- The Washington Times - Sunday, September 4, 2005

Reality charade?

A professor at the University of Nebraska-Lincoln is getting a crash course in reality television.

English professor Frances Kaye says she was talking about the wonders of childbirth last fall during a taping for NBC’s “Tommy Lee Goes to College,” but the conversation didn’t air that way.

The scene viewers saw made it appear as if the professor was discussing the wonders of Mr. Lee’s anatomy, Associated Press reports.

Miss Kaye says she believes the show’s producers lied to her about how they would use footage shot during her Native American literature class. Her anger stems from a scene in which her class is discussing Mr. Lee’s autobiography. Miss Kaye appears to tell the class that the book’s opening — an imaginary conversation between Mr. Lee and his genitalia — is a beautiful and enduring symbol.

Mr. Lee is then shown grinning wryly.

In reality, Miss Kaye says she was talking about childbirth, another subject broached in Mr. Lee’s book.

That comment was edited into the discussion about the first chapter, Miss Kaye says.

“I was saying something serious about Native American literature, and they made it into something trivial and stupid about Tommy Lee’s penis,” she tells AP. “I realized this was a stupid reality show, but I didn’t expect to be this grossly misrepresented.”

Miss Kaye is crafting a response that Chancellor Harvey Perlman has pledged to distribute to UNL faculty and students.

“I think her concern about the representation of her class as not accurate is certainly legitimate,” Mr. Perlman said. “I don’t think the overall impression of the show is in any way an insult to her or the rest of the faculty.”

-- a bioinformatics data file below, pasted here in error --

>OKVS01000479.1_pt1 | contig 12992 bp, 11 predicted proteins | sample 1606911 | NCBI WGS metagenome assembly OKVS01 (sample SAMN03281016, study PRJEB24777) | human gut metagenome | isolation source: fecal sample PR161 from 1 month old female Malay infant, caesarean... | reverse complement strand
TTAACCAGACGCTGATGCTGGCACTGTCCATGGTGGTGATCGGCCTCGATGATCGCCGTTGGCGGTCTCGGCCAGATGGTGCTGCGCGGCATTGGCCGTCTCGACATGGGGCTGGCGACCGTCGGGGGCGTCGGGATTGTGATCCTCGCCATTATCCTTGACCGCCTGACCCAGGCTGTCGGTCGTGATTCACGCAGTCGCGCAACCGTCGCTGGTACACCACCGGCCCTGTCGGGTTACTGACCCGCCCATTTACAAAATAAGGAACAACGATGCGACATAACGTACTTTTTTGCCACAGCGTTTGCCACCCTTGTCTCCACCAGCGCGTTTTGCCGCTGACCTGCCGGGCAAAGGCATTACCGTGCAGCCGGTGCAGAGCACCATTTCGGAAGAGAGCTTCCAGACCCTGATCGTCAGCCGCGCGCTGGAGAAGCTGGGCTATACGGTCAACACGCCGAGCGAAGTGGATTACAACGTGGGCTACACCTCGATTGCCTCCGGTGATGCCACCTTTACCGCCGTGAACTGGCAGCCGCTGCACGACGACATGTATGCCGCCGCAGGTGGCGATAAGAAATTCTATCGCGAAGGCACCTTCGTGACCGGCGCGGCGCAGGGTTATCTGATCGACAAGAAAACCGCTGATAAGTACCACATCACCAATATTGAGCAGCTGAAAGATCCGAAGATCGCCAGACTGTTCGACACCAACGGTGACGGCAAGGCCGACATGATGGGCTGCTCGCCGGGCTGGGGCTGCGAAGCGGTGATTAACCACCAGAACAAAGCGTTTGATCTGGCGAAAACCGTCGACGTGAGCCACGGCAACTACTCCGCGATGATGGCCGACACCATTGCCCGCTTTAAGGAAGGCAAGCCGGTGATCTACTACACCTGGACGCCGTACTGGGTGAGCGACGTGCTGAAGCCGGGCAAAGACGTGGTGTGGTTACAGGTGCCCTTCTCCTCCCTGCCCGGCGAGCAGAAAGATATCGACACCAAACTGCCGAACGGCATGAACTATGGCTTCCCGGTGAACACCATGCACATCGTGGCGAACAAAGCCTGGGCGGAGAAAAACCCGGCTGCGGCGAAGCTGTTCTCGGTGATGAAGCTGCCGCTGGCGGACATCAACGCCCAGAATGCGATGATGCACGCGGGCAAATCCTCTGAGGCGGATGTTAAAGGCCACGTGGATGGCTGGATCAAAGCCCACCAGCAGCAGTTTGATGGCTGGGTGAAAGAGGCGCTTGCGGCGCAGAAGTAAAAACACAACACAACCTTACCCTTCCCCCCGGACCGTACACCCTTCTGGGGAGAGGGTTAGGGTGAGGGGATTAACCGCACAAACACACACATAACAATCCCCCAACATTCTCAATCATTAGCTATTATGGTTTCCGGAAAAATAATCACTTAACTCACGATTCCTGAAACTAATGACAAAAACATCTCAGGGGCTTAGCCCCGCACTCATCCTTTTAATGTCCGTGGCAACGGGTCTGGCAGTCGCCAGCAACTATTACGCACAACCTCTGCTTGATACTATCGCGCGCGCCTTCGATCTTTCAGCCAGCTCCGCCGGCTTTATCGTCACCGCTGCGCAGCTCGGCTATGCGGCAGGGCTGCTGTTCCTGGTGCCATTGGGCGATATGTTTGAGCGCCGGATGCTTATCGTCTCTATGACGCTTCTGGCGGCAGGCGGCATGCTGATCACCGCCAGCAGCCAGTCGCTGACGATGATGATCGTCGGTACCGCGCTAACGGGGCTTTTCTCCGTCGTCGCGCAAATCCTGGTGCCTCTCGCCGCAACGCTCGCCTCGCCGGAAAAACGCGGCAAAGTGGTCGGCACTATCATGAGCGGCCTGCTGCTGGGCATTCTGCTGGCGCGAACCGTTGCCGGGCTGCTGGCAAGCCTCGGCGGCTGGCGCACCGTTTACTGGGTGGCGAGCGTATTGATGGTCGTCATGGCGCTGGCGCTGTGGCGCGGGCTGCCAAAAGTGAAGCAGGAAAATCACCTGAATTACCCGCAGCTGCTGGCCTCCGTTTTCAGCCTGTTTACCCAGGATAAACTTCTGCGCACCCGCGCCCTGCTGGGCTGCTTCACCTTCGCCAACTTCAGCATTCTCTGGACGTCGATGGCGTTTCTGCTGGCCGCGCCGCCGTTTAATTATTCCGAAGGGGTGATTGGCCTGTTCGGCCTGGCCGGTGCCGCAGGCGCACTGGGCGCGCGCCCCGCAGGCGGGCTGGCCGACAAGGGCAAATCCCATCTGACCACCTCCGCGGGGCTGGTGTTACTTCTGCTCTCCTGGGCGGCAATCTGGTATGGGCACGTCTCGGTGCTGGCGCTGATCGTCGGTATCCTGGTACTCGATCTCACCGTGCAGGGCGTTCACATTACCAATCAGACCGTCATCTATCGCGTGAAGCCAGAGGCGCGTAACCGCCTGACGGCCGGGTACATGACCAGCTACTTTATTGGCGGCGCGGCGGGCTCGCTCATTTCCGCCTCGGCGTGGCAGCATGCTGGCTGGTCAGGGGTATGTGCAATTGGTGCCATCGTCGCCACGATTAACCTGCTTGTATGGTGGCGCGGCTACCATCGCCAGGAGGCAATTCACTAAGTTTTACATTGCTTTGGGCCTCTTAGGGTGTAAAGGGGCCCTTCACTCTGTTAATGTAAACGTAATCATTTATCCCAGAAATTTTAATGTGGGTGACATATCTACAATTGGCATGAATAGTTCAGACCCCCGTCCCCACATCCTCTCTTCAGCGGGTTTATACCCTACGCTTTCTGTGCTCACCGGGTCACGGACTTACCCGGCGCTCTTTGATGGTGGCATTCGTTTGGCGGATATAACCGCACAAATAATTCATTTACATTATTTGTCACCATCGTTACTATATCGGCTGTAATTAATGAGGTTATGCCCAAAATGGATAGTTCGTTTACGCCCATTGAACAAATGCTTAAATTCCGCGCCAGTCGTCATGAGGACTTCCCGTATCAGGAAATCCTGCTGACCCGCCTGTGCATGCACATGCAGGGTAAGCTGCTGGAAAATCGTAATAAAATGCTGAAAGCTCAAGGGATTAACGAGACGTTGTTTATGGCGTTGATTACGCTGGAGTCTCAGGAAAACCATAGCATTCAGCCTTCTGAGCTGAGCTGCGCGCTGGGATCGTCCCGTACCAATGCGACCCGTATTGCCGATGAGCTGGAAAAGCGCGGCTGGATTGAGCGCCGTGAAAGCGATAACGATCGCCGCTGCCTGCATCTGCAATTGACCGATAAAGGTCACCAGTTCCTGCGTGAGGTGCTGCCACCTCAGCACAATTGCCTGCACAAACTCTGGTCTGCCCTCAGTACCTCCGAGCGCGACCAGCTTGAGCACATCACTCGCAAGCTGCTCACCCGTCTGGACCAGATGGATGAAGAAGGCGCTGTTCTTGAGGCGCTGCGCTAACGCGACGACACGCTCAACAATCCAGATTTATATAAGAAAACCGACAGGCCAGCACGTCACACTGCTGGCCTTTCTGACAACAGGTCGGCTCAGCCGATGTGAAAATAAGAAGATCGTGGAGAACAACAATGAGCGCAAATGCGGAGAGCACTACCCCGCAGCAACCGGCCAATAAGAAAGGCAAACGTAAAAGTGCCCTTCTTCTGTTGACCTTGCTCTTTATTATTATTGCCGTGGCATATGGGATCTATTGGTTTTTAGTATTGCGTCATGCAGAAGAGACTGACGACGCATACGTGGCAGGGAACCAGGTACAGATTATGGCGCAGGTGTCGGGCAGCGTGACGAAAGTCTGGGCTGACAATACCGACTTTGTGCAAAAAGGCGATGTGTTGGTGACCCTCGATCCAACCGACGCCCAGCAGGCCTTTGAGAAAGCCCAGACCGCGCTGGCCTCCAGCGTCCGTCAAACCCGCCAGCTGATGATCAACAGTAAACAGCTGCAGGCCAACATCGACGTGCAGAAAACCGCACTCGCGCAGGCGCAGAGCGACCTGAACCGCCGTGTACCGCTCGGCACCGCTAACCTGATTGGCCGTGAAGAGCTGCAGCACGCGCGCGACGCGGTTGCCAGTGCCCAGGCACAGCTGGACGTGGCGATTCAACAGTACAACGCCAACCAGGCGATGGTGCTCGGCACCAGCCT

TV DVDs soar

Just because the networks are trotting out their new fall lineups doesn’t mean the public’s appetite for DVDs of older TV shows is abating.

So far this year, TV-DVD unit sales are running 26 percent ahead of the comparable period in 2004, Reuters news agency reports. And some of the hottest titles of the year, such as the first season of ABC’s “Lost,” are about to hit the market.

Although they account for just 7 percent of this year’s releases, TV-related DVDs make up 15 percent of all DVD units sold through Aug. 21, according to Nielsen VideoScan data. Suppliers might be holding their hottest titles of the year for the fourth quarter, but they’re filling the gap with a steady stream of TV-DVD releases that consumers are scooping up.

According to Nielsen VideoScan, unit sales of TV-DVD accounted for nearly 20 percent of all DVDs bought by consumers for the week ending Aug. 21.

Don’t think the various DVD suppliers haven’t noticed. Paramount Home Entertainment, which this year has been on an aggressive drive to crank up TV-DVD production, has seen a nearly 70 percent increase in unit sales so far this year, according to Nielsen VideoScan.

Paramount has hit the market at both ends. For the lucrative young-adult male demographic, the studio has scored big with “Chappelle’s Show.” At the other end, there’s a slew of product aimed at children, thanks to its Nickelodeon franchise “Dora the Explorer.”

Warner Home Video, which includes HBO Home Video, also was quick to enter the category, and is this year’s market-share leader in TV-DVD and overall disc sales. 20th Century Fox Home Entertainment is the No. 3 player in the market, with 11.8 percent of TV-DVD unit sales. Fox’s TV-DVD unit sales so far this year are up 33 percent from a year ago and account for 15 percent of the studio’s overall DVD sales.

Compiled by Christian Toto from staff and wire reports.

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